Each character will be stored by c in turn. So the first time, getchar() will return s, and putchar will send it on its way. Then t will come along and so on. At no point will c store more than one character. So although you feed it a large string, it deals with it by eating one character at a time.

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The last question is: char type is one byte long, and int is 4bytes long. So, char will only take one ascii character. But if i type "stack overflow is over 1byte long", the output will be "stack overflow is over 1byte long". Where is "tack overflow is over 1byte long" stored, and how does putchar, puts an entire string. Sorry if it is a noob question. –  Claudiop Aug 24 '12 at 13:36
    
@Claudiop Edited. –  cnicutar Aug 24 '12 at 13:39
    
Oh, that one was a little stupid question. I almost forgot how do loops work. :P Thank you. –  Claudiop Aug 24 '12 at 13:45
    
@Claudiop No worries. –  cnicutar Aug 24 '12 at 13:45
1  
If char is unsigned, the bug is rarely missed, it results in an infinite loop. When char is signed, it may be unnoticed for a long time; if the program is only used in a locale where -1 is not assigned (says an UTF-8 one), it may be so for ever. –  AProgrammer Aug 24 '12 at 13:57
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If you are using char to store the result of getchar(), there are two potential problems, which one you'll meet depend on the signedness of char.

  • if char is unsigned, c == EOF will never be true and you'll get an infinite loop.

  • if char is signed, c == EOF will be true when you input some char. Which will depend on the charset used; in locale using ISO8859-1 or CP852 it is 'ÿ' if EOF is -1 (the most common value). Some charset, for instance UTF-8, don't use the value (char)EOF in valid codes, but you rarely can guarantee than your problem will stay on signed char implementation and only be used in non problematic locales.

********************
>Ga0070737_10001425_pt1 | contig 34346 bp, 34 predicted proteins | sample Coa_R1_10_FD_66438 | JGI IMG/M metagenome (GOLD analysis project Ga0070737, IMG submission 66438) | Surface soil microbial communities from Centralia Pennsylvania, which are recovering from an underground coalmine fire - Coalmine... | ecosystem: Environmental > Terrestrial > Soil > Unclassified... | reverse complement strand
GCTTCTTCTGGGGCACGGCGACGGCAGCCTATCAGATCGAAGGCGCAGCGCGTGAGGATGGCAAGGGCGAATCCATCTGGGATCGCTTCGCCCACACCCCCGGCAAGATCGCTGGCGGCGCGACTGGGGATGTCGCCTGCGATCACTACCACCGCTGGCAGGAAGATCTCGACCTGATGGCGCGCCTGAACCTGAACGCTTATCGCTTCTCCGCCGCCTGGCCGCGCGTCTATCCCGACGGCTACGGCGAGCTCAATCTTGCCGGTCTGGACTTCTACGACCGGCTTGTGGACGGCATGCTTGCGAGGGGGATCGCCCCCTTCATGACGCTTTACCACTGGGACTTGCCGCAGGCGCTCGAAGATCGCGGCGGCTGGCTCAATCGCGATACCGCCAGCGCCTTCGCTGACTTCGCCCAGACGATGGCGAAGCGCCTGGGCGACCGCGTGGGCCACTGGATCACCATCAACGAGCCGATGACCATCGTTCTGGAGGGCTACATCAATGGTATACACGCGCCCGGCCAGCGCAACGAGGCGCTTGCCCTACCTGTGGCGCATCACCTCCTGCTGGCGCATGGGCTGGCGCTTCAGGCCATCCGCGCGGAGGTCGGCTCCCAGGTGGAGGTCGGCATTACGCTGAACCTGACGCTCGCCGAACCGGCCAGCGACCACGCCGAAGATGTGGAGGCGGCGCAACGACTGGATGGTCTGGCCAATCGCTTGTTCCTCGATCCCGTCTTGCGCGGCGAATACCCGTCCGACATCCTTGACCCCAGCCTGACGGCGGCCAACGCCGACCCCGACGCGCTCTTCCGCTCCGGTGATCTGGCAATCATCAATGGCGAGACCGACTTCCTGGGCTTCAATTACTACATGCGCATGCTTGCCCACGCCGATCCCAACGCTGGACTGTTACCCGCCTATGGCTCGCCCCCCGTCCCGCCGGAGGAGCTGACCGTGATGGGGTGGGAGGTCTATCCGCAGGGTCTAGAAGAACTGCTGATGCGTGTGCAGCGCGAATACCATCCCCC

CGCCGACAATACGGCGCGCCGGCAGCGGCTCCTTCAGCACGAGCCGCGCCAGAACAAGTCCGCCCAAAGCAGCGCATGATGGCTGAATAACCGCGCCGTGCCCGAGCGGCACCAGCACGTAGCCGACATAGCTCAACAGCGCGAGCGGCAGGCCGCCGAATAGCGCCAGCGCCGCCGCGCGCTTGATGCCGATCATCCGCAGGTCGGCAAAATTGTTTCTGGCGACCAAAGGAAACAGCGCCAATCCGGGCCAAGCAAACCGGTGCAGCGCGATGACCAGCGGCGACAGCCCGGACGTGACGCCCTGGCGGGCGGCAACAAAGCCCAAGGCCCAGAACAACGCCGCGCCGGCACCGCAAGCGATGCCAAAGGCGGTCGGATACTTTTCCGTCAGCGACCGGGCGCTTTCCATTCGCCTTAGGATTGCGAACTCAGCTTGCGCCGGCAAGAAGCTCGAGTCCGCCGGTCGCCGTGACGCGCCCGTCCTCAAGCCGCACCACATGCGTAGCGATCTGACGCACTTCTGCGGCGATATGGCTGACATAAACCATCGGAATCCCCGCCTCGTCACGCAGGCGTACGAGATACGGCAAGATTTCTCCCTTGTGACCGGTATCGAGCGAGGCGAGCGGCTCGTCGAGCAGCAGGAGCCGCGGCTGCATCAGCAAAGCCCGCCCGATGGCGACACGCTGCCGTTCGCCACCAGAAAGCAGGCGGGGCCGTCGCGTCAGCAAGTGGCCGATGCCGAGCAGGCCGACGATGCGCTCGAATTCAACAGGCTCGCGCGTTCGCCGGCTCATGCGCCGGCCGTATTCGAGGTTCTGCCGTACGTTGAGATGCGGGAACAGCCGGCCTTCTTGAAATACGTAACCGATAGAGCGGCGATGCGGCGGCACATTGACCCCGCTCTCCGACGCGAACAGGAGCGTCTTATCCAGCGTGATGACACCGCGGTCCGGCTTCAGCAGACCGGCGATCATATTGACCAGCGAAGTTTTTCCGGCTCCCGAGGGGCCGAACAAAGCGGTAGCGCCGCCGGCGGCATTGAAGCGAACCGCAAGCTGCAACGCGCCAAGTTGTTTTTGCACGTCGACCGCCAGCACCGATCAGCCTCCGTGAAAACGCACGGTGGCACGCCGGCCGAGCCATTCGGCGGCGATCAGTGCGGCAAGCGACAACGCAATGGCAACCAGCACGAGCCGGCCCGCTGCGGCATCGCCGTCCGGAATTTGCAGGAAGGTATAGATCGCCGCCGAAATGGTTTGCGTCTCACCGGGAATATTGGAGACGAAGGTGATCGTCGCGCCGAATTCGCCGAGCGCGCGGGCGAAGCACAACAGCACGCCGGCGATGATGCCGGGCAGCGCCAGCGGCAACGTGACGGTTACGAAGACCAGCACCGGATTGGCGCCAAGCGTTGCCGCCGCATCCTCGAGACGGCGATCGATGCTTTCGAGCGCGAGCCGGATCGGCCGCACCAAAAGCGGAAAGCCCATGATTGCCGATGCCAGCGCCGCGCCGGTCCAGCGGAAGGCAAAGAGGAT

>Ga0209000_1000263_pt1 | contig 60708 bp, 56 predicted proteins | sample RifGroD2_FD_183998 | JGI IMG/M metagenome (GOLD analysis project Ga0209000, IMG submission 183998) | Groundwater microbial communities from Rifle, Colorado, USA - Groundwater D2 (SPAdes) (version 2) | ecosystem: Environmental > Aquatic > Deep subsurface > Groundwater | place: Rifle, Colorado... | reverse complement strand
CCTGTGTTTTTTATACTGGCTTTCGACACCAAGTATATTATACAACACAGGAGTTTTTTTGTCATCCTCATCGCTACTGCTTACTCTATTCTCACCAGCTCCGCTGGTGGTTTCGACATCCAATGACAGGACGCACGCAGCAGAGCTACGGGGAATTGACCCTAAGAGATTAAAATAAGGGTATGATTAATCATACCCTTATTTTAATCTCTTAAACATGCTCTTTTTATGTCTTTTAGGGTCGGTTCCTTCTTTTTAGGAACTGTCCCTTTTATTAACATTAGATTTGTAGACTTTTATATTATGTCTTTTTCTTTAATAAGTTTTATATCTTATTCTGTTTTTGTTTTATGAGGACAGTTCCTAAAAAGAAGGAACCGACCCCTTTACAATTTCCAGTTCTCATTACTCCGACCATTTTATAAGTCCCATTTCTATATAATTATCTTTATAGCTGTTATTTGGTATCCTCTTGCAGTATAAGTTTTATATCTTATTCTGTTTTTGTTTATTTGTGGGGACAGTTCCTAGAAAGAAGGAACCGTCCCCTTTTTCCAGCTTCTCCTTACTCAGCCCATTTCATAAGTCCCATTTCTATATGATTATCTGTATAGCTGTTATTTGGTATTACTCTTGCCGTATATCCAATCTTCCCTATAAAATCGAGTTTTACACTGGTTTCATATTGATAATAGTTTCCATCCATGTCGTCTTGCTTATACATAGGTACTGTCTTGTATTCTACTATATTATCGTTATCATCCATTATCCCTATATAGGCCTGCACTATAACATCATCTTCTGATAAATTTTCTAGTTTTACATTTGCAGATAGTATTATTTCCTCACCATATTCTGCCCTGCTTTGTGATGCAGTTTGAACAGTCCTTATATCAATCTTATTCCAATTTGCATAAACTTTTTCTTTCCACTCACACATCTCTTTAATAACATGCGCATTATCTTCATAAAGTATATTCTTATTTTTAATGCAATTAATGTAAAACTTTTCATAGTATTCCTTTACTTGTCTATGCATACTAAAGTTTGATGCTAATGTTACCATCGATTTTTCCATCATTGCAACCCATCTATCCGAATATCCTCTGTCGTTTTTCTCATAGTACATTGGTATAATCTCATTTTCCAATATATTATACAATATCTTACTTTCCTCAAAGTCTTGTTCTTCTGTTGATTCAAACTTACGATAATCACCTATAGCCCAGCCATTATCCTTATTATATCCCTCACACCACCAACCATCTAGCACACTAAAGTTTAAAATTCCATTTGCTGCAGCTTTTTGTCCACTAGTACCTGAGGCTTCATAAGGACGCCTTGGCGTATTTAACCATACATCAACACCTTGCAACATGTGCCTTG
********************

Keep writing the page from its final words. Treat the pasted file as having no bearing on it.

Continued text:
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Separating into two answers:

Why int and not char

Short and formal answer: if you want to be able to represent all real characters, and another non-real character (EOF), you can't use a datatype that's designed to hold only real characters.

Answer that can be understood but not entirely accurate: The function getchar() returns the ASCII code of the character it reads, or EOF.

Because -1 casted to char equals 255, we can't distinguish between the 255-character and EOF. That is,

char a = 255;
char b = EOF;
a == b // Evaluates to TRUE

but,

int a = 255;
int b = EOF;
a == b // Evaluates to FALSE

So using char won't allow you to distinguish between a character whose ASCII code is 255 (which could happen when reading from a file), and EOF.

How come you can use putchar() with an int

The function putchar() looks at its parameter, sees a number, and goes to the ASCII table and draws the glyph it sees. When you pass it an int, it is implicitly casted to char. If the number in the int fits in the char, all is good and nobody notices anything.